Innovate faster

Faster innovation could mean wider gap between “winners” and “also-rans”

Innovating is getting easier, faster and more disruptive as a growing ecosystem of angel, venture capital and private equity investors incubate and scale start-ups at a higher pace every passing year, making them ready for global domination. The flip side of disruptive innovation is the likely drag for old-economy industries. We see the greatest headwinds for fossil fuel-linked sectors, bricks and mortar retail and potentially even traditional finance. The gap between the few “winners” and many “also-rans” could become even more acute this decade as disruptive innovation and digital ecosystems take control of markets.


Our approach

Our approach to thematic investing

Thematic investing allows investors to think about the future in our changing world. The objective is to invest in sectors, industries and companies that are expected to become structural winners. Future winners are likely to be the businesses that anticipate and understand how the future will be drastically different from the past. Thematic winners can not only be the innovators of new products or services but also work towards solving major problems like climate change or an ageing population.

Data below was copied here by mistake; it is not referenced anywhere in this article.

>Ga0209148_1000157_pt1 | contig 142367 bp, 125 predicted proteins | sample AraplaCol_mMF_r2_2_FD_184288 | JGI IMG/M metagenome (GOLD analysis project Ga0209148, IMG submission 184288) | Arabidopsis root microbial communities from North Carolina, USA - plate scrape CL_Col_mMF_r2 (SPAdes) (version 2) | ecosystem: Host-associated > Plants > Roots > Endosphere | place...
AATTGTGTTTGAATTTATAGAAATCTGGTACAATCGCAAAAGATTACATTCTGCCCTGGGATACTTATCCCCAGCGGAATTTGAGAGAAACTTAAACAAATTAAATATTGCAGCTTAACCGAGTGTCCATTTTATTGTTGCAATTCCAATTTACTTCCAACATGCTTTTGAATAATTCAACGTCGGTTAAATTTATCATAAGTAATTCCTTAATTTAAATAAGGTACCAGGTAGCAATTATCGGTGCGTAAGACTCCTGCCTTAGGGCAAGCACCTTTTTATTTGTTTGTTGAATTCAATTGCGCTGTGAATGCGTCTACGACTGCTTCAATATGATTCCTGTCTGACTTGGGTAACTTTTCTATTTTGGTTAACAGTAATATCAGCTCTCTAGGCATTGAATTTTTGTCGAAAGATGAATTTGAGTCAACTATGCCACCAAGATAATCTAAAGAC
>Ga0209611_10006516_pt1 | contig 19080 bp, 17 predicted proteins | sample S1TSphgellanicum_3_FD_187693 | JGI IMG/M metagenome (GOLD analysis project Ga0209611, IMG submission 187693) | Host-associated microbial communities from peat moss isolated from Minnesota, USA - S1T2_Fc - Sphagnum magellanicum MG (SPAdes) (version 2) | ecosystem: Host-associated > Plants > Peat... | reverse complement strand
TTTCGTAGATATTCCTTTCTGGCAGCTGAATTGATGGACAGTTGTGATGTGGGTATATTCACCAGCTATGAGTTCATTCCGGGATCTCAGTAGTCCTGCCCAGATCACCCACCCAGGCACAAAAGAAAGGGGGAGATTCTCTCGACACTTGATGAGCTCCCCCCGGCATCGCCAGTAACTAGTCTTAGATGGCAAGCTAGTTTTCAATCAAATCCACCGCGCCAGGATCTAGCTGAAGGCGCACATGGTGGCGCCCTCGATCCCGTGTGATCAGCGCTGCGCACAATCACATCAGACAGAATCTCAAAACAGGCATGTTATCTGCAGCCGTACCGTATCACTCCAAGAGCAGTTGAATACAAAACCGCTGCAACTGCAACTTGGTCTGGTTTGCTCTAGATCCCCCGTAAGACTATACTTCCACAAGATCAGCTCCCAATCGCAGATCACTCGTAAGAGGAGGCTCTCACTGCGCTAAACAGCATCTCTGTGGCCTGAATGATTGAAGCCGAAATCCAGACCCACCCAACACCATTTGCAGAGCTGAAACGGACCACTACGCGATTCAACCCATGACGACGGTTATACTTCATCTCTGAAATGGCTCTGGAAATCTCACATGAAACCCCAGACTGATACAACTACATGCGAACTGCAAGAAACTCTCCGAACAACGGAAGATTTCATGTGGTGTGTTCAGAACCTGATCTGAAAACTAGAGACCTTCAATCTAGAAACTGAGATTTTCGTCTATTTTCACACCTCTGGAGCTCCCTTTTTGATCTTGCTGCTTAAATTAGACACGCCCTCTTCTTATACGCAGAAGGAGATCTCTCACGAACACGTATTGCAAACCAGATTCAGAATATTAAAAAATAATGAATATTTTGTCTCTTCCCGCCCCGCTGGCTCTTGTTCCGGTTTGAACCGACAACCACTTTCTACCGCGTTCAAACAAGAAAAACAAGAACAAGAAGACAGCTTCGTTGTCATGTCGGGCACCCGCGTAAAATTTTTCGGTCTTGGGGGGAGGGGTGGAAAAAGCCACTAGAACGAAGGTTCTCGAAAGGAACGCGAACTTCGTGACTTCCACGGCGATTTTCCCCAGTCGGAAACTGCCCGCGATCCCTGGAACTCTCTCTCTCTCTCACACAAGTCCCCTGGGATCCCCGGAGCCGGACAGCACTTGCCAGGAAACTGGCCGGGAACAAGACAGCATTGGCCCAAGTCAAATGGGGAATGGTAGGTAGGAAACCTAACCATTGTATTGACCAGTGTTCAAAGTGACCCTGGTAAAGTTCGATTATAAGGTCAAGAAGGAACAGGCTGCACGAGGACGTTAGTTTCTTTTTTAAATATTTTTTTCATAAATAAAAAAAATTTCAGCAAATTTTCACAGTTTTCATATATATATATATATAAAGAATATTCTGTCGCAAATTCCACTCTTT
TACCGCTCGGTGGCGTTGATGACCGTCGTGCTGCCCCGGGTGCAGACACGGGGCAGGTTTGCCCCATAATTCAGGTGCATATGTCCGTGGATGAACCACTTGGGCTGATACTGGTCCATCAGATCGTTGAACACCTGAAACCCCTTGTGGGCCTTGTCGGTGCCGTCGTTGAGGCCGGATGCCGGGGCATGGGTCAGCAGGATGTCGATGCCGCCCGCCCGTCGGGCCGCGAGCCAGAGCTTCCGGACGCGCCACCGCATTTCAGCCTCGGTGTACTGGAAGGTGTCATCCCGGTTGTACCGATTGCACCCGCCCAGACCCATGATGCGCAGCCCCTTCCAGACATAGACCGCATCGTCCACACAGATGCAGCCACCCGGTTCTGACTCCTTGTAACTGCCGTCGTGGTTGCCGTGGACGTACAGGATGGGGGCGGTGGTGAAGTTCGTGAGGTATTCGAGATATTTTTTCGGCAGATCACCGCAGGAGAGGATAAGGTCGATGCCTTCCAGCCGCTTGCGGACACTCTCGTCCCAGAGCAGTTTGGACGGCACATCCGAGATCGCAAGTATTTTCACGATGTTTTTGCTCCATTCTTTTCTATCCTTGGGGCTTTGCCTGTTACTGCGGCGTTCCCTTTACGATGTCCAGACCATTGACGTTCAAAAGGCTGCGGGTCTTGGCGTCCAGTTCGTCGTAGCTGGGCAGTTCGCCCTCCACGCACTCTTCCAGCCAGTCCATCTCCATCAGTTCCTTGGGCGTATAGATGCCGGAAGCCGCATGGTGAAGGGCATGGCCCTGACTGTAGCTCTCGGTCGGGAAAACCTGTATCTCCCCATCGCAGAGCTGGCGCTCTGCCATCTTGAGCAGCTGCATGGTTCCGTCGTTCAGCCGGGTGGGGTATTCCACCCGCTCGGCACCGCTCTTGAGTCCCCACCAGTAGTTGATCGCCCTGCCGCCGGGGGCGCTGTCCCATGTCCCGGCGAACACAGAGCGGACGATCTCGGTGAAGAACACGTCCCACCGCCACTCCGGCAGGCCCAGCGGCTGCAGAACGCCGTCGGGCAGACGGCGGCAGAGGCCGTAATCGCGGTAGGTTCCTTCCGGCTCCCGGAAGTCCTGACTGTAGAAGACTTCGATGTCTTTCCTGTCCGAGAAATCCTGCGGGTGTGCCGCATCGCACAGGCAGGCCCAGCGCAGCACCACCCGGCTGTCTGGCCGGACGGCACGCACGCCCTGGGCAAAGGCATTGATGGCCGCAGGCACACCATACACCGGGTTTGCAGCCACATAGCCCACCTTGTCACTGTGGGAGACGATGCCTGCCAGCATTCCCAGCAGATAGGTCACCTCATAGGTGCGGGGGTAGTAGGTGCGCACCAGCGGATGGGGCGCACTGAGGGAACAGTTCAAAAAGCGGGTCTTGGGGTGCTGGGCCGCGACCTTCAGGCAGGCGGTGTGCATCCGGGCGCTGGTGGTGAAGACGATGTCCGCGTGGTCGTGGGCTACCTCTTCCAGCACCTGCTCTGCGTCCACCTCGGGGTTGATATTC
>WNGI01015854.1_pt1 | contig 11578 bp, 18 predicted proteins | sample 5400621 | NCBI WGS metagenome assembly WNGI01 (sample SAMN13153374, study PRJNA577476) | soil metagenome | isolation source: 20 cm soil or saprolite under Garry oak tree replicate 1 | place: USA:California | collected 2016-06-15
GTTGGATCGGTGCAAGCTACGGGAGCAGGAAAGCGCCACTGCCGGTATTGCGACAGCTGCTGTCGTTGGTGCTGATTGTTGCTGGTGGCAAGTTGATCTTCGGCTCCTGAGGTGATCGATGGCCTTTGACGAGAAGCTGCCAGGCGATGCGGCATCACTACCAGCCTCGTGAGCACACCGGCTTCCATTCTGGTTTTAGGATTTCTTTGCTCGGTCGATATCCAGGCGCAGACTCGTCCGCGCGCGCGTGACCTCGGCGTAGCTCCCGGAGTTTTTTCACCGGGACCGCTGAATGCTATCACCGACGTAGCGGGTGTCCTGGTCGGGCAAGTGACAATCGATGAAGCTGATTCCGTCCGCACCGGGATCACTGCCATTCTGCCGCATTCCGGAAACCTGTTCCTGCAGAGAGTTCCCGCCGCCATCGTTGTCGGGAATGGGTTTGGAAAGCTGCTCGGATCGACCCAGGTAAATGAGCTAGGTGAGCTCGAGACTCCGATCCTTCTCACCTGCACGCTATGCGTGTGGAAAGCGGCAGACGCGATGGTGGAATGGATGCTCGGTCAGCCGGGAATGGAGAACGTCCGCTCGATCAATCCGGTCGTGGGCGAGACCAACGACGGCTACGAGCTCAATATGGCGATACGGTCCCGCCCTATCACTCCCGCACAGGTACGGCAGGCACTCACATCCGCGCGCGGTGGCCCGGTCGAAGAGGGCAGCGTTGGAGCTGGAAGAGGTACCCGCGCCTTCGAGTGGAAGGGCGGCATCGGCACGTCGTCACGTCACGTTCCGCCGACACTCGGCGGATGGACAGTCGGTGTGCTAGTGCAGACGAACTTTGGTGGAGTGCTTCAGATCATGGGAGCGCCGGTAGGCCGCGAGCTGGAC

Themes are secular growth trends expected to exponentially expand over multiple years. Their effects tend to be recognised but still underappreciated by the wider market.

We use five megatrends in our analysis:
  • demographic change;
  • regulatory waves;
  • social shifts;
  • sustainability;​
  • technological progress.
These structural drivers can operate with a degree of independence from the broader economic cycle.


Key themes

Key themes this decade: digital ecosystems, disruptive innovation, climate solutions and future health

We believe digital technology themes could further increase their dominance this decade as the long-term structural supports are compelling including likely advancements in foundational technologies like artificial intelligence (AI), further growth in the global online user base and leaps in global data volumes. Together with improvements in physical technologies such as robotics, 3D printing and space tech, the pace of disruptive innovation is likely to increase this decade, in our opinion.

In planet themes, we see long-term opportunities for growth and commer-cialisation as the focus on climate change intensifies. Themes such as clean energy and electric vehicles have established their credentials in recent years, so this decade might be about scaling up and share gains from fossil fuels. New planet-friendly themes like vertical farming, meat alternatives and hydrogen are trying to prove their credentials too.